Remember this: “To everything there is a season, and a time to every purpose under heaven”
In the Labour Movement, there is often a time for debate and even a time for doubt. But there is also a time for action. And now is that time. Our Tory opponents are decisively weakened and clearly uncertain about the way forward. Even the Mail this weekend suggested that Cameron could yet be challenged.
As the Commons prepares to meet for its autumn term, there is an inevitable quickening of political activity. But there is an added urgency this time, because we are moving into the long campaign for next year’s election.
The country is crying out for change.
The coalition parties have been rumbled. They are taking us back several centuries to a world of greed, gross inequality and the collapse of much-needed public services.
They are breaking the social contract which should exist that says if you are left behind as a result of social or economic change, through no fault of your own, then the country will provide support to get you back on your feet.
They are dismissive of the poorest, but they are equally neglecting the centre. The British Middle Class which for so long was the rock on which the Conservatives built their majorities, is increasingly detached from Tory values. What you might call the ‘blue rinse’ tory voters are no longer numerically as strong are they were. In their place is a new middle class which is university educated, generous, open-minded, progressive, and looks to the construction of a modern Britain.
And for them, modernity does not mean a squeeze on their incomes at the expense of their expectations of reasonable life. They want to do well but not necessarily at the expense of others. They do not want to see an end to social mobility. And they are profoundly worried about their children’s futures which frequently look bleak.
The Coalition is increasingly separated from the concerns of ordinary people. They look more and more like a narrow elite which ‘kisses up and kicks down’. They suck up to the rich and powerful but they press down on all the rest.
They have enhanced the feeling that the country works only for the top 1%. The wholly discredited ‘trickle down’ theory of economics, which gives even more wealth to the richest, that somehow this wealth will then trickle down to other social groups is clearly untrue.
But there is something more primeval about the Tories view of inequality. And people sense it.
Last week the PM announced that he is ‘proud to be posh’. Of course, he didn’t choose the circumstances of his birth. But you are judged by your actions. And the group around Cameron have set about reinforcing their privileges, rather than creating country which works together to help people who are less fortunate.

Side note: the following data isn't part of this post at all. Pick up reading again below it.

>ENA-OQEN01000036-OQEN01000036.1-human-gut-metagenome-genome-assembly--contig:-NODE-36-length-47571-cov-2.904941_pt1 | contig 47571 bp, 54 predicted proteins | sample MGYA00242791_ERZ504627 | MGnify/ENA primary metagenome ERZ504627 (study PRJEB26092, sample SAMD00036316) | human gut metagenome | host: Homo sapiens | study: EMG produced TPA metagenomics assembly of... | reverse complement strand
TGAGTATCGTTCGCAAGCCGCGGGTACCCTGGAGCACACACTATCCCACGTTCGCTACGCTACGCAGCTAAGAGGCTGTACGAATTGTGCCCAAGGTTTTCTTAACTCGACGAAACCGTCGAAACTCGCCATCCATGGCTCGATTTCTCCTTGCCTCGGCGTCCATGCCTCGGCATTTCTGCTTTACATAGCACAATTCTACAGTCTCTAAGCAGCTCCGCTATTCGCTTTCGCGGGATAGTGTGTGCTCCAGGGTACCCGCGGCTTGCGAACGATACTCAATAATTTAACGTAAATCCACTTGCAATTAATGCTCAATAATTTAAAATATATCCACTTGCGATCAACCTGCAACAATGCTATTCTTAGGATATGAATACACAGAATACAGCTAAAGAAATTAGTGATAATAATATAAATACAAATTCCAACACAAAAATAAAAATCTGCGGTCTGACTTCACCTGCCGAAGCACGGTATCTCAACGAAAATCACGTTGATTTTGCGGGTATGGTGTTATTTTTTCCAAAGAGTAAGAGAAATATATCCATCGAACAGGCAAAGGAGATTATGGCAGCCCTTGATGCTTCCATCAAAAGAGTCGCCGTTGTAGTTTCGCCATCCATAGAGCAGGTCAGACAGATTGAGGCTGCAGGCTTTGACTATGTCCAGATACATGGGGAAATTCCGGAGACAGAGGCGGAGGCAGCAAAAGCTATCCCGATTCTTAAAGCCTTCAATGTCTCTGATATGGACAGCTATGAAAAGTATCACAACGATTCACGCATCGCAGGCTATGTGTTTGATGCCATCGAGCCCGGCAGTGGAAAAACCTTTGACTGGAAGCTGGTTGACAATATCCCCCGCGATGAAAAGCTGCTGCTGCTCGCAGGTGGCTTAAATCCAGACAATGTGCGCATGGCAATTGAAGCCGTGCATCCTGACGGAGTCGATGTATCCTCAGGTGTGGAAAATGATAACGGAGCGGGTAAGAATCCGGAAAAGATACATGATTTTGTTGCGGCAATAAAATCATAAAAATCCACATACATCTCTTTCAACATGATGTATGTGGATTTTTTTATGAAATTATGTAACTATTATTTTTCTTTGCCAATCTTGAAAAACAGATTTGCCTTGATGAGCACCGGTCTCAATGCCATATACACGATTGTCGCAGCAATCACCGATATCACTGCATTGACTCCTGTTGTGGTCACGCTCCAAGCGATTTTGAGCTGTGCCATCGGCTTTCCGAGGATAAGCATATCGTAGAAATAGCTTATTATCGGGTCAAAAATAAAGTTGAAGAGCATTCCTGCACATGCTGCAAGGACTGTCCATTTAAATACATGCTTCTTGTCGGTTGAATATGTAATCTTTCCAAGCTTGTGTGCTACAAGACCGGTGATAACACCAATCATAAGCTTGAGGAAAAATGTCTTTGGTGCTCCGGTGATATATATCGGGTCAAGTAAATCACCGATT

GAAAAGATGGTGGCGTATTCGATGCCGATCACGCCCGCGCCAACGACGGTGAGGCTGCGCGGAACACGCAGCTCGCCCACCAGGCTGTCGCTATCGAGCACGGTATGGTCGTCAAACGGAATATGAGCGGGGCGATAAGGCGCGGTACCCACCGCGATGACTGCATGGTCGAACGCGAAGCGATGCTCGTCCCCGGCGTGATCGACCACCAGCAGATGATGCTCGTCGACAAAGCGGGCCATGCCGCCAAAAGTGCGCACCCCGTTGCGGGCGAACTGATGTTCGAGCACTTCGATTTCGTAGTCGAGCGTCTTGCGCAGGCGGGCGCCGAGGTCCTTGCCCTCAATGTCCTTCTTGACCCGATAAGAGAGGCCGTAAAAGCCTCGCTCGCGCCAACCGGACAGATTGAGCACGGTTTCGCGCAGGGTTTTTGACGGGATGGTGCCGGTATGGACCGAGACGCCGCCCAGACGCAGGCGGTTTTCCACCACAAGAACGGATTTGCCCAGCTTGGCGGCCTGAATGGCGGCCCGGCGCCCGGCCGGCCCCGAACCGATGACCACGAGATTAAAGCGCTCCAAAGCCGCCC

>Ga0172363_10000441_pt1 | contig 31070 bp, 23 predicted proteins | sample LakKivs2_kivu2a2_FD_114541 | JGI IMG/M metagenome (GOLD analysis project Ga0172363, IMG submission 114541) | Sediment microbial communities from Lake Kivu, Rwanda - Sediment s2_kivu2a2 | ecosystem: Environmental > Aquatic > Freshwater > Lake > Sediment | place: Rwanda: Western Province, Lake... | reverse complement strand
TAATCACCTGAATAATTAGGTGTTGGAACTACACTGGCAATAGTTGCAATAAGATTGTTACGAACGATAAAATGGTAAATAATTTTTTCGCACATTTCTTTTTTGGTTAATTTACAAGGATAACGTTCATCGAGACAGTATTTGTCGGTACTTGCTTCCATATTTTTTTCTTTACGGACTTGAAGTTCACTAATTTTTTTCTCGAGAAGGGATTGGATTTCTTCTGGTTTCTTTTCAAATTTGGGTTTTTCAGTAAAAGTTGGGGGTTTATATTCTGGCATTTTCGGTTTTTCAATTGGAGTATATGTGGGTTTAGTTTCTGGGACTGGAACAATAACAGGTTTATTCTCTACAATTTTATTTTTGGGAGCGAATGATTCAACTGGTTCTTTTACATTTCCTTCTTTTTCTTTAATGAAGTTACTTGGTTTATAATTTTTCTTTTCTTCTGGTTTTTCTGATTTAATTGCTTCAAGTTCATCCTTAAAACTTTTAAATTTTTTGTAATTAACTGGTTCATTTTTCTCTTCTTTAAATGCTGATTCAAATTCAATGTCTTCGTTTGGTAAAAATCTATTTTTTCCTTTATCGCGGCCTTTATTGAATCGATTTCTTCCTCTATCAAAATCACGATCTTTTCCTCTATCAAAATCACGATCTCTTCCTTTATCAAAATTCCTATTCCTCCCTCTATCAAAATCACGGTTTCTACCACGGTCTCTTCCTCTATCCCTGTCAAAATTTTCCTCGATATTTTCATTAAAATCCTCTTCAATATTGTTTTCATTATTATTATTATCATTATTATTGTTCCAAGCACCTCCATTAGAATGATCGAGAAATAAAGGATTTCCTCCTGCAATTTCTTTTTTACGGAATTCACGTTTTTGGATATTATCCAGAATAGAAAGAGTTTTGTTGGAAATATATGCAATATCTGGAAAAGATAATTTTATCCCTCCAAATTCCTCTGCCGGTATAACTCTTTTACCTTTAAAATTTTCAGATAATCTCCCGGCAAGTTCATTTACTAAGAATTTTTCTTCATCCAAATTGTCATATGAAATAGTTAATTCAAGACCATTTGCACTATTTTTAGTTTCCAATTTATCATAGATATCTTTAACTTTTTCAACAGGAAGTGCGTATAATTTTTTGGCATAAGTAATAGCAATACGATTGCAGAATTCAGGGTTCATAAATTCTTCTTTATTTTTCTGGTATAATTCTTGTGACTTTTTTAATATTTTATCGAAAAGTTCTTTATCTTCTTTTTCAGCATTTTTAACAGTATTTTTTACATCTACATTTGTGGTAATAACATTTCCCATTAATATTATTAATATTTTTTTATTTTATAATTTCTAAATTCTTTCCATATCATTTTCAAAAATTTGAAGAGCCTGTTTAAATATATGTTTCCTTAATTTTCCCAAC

In truth, they believe that the poorest are responsible for their own poverty, through personal choices they have made. In Glasgow Cameron said “social problems are often the consequence of the choices that people make”.
And the possible next Conservative leader, Boris Johnson articulated their own hidden prejudices. ‘Some people’, says the Telegraph summary of the mayor’s Margaret Thatcher lecture ‘are too thick to get ahead’. His explanation of the gross inequality is to point to differences in IQ test results. And he also argued that inequality produces envy and greed which is then a spur to economic growth!
And there you have it. The flaunting of privilege, and the demeaning of others who did not have their start in life. An analysis based on a spurious claim that the rich and powerful possess a gifted genetic inheritance.
These are pre-Victorian views. Little wonder that they are increasingly discredited in the minds of the wider public. And this is especially the case for those who feel left behind by the pace and character of change. It is this sense of being left behind which is feeding the sense of alienation upon which UKIP are exploiting.
But UKIP are ultimately incapable of resolving the problems which so many in our country are facing. More Tory than the Tories, they too are on the right of the political spectrum.
And so it falls to Labour to rise to the challenge, determined to tackle inequality and the corrosive class system which the Government is rebuilding, tough minded but espousing progressive values. Only a party of the Left is capable of breaking out of the logjam in which our country has become entrapped.
Labour will bring about a clean break with the recent past, with the Neanderthal social mores of the Tories but also New Labour’s mistakes. We are putting together a programme which will transform Britain so that the economy we build works for all working people, not just the people at the top.
Our opponents will try any tactic to sap our Leaders’ morale, especially targeting Ed Miliband by constant personal attacks. But he is tougher than they think, and will not buckle. They also believe this constant personal abuse will sow seeds of doubt and confusion in the minds of our activists and our voters.
Our answer to this has to be to put aside all doubts, reservations and ideological equivocation. We have a duty of solidarity when any of us is under attack by the forces of privilege, and we have an imperative of unity in the face of a dangerous and ruthless political enemy. As Deputy Chair of the Labour Party I go around the country speaking to activists. The Party is up for the challenge.
The battle is already joined. We can win every argument because our values are those of the British people. The country is crying out for transformative politics. And it is clear that there is a huge pool of disaffection with the Coalition government for us to build on.
I say ‘bring it on’.”